14 January 2010

Freire the Brazilian

Paulo Freire the Brazilian

This is the last of the supplementary or optional material given to accompany Chapter 2 of Paulo Freire’s “Pedagogy of the Oppressed” (linked below). It is Chapter 1 of the same book, also linked below.

In the first sentence of the book”, Freire “problematises” humanization, immediately placing Freire side-by-side with Karl Marx, where Marx in the whole of “Capital” wanted to restore humanity to itself.

Freire is often described as a “Christian Marxist”, and Freire’s methods were widely adopted by the Christian advocates of the “Liberation Theology” that arose in South America from the 1960s onwards. Paulo Freire (1921-1927) was Brazilian.

Concerning the fundamental question of philosophy, which is the relationship between mind and matter, Freire has this to say, on page 3 of “The Pedagogy of the Oppressed”:

“… one cannot conceive of objectivity without subjectivity. Neither can exist without the other, nor can they be dichotomized. The separation of objectivity from subjectivity, the denial of the latter when analyzing reality or acting upon it, is objectivism. On the other hand, the denial of objectivity in analysis or action, resulting in a subjectivism which leads to solipsistic positions, denies action itself by denying objective reality. Neither objectivism nor subjectivism, nor yet psychologism is propounded here, but rather subjectivity and objectivity in constant dialectical relationship.

“To deny the importance of subjectivity in the process of transforming the world and history is naive and simplistic. It is to admit the impossible: a world without people. This objectivistic position is as ingenuous as that of subjectivism, which postulates people without a world. World and human beings do not exist apart from each other, they exist in constant interaction. Man does not espouse such a dichotomy; nor does any other critical, realistic thinker. What Marx criticized and scientifically destroyed was not subjectivity, but subjectivism and psychologism.”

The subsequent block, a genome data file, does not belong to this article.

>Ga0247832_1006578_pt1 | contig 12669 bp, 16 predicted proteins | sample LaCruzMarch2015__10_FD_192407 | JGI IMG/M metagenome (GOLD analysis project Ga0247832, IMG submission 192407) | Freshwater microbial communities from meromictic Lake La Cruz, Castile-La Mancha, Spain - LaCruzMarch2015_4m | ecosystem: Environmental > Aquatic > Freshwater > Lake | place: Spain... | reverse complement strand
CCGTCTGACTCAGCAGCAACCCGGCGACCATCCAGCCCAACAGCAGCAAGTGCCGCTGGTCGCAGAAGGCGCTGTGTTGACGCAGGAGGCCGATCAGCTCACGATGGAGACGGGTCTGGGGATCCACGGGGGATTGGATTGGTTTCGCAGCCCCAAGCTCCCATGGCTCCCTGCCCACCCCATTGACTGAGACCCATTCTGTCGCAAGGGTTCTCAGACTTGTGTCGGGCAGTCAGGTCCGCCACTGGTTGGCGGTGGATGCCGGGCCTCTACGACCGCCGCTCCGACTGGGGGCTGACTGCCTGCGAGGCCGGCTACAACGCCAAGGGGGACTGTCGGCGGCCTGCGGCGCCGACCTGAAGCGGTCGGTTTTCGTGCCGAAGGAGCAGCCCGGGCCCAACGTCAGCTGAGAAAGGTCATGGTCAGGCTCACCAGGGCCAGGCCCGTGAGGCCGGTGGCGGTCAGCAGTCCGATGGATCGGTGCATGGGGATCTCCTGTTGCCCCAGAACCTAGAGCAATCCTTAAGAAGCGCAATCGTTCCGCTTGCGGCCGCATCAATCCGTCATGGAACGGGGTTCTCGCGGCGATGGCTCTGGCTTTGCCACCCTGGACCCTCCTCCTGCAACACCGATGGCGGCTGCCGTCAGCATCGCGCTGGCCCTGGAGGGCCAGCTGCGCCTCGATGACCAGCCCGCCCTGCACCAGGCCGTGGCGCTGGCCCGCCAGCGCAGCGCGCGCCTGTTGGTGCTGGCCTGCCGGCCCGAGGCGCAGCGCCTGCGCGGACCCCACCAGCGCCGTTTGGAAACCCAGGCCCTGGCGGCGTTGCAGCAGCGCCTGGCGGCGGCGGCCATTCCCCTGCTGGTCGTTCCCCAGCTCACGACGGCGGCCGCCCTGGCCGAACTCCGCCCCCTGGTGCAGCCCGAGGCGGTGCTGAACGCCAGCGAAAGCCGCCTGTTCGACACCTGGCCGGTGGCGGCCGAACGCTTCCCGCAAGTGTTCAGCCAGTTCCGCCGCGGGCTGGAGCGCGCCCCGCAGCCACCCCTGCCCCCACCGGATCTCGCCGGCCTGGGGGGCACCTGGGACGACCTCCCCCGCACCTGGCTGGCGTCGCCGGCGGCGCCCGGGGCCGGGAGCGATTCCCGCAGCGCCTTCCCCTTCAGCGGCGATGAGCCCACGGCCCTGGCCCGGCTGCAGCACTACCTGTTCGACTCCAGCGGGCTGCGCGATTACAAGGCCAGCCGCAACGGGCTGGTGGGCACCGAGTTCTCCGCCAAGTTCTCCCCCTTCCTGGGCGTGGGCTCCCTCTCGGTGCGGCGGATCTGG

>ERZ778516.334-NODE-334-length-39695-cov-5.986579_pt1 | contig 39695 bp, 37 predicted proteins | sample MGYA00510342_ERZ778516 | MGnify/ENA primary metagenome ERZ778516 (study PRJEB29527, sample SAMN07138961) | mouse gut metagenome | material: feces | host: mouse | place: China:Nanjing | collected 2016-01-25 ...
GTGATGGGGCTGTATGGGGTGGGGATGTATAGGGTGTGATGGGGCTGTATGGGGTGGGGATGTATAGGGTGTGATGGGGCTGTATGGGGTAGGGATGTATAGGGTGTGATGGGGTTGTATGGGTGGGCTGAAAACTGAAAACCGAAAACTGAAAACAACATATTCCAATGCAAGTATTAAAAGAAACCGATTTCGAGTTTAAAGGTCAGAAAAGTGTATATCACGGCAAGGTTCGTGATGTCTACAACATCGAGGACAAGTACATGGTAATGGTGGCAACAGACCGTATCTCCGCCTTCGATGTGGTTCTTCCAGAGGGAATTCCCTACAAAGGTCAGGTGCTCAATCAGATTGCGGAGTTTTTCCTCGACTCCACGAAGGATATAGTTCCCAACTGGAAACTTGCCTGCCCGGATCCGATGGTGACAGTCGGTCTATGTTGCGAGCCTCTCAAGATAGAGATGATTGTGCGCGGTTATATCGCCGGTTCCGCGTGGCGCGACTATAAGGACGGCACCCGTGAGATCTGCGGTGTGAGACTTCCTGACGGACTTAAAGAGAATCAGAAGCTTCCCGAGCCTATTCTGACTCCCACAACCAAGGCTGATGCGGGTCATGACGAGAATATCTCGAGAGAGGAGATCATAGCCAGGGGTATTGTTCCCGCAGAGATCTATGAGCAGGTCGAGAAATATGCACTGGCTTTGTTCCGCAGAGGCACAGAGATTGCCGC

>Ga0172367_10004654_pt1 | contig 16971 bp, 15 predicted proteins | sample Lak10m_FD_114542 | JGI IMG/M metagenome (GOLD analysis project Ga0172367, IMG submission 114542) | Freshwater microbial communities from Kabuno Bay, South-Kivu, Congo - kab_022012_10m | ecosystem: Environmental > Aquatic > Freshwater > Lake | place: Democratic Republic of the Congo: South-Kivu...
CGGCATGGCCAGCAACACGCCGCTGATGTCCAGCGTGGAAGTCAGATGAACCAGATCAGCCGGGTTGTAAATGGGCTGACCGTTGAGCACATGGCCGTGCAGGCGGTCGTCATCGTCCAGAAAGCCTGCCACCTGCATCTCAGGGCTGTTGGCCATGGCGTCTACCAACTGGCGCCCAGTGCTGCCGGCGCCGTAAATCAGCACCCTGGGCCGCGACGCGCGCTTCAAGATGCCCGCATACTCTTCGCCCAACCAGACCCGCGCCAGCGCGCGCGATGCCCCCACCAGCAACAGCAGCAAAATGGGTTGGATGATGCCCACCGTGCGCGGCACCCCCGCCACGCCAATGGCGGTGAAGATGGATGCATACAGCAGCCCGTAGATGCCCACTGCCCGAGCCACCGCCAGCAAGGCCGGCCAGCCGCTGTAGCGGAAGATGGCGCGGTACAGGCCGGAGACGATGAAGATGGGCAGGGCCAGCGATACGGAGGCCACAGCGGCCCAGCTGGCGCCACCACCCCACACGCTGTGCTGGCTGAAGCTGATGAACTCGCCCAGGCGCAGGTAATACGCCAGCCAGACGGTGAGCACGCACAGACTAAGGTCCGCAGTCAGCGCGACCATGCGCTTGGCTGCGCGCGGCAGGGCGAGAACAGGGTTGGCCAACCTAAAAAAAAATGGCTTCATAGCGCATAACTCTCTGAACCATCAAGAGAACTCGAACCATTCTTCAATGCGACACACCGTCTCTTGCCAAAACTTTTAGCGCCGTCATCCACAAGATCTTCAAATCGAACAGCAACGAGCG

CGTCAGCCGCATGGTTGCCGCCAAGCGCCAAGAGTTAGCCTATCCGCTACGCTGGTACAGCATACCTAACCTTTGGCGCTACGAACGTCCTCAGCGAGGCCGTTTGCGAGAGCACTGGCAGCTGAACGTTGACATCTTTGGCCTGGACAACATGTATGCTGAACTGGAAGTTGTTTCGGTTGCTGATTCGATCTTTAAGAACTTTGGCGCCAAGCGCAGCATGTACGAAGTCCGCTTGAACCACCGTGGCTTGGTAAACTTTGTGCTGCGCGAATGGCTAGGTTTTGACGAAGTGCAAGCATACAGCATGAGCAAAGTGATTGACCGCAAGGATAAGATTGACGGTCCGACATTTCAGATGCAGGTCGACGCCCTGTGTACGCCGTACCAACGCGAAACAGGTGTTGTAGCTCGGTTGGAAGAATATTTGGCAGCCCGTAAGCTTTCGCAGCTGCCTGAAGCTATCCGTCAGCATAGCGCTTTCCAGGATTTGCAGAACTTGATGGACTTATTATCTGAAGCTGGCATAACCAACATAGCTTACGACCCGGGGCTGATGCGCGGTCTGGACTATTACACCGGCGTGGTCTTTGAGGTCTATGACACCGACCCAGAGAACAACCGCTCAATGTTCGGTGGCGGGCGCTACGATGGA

The significance of the Subject (meaning the free human being, or plural free human beings as a collective “Subject of History”) in Freire’s pedagogical scheme is clear all the way through the book, and is well demonstrated by these words from the last paragraph of Chapter 1:

“Teachers and students (leadership and people), co-intent on reality, are both Subjects, not only in the task of unveiling that reality and thereby coming to know it critically, but in the task of re-creating that knowledge. As they attain this knowledge of reality through common reflection and action, they discover themselves as its permanent re-creators.”

The Communists too, seek to educate, organise and mobilise, not to command the working class and the general masses, but to see them free. The problem of how to do so is the problem that Freire addresses in “The Pedagogy of the Oppressed.” He writes of leadership and people, both Subjects, co-intent on reality. This is both a theory of education, and a theory of freedom.


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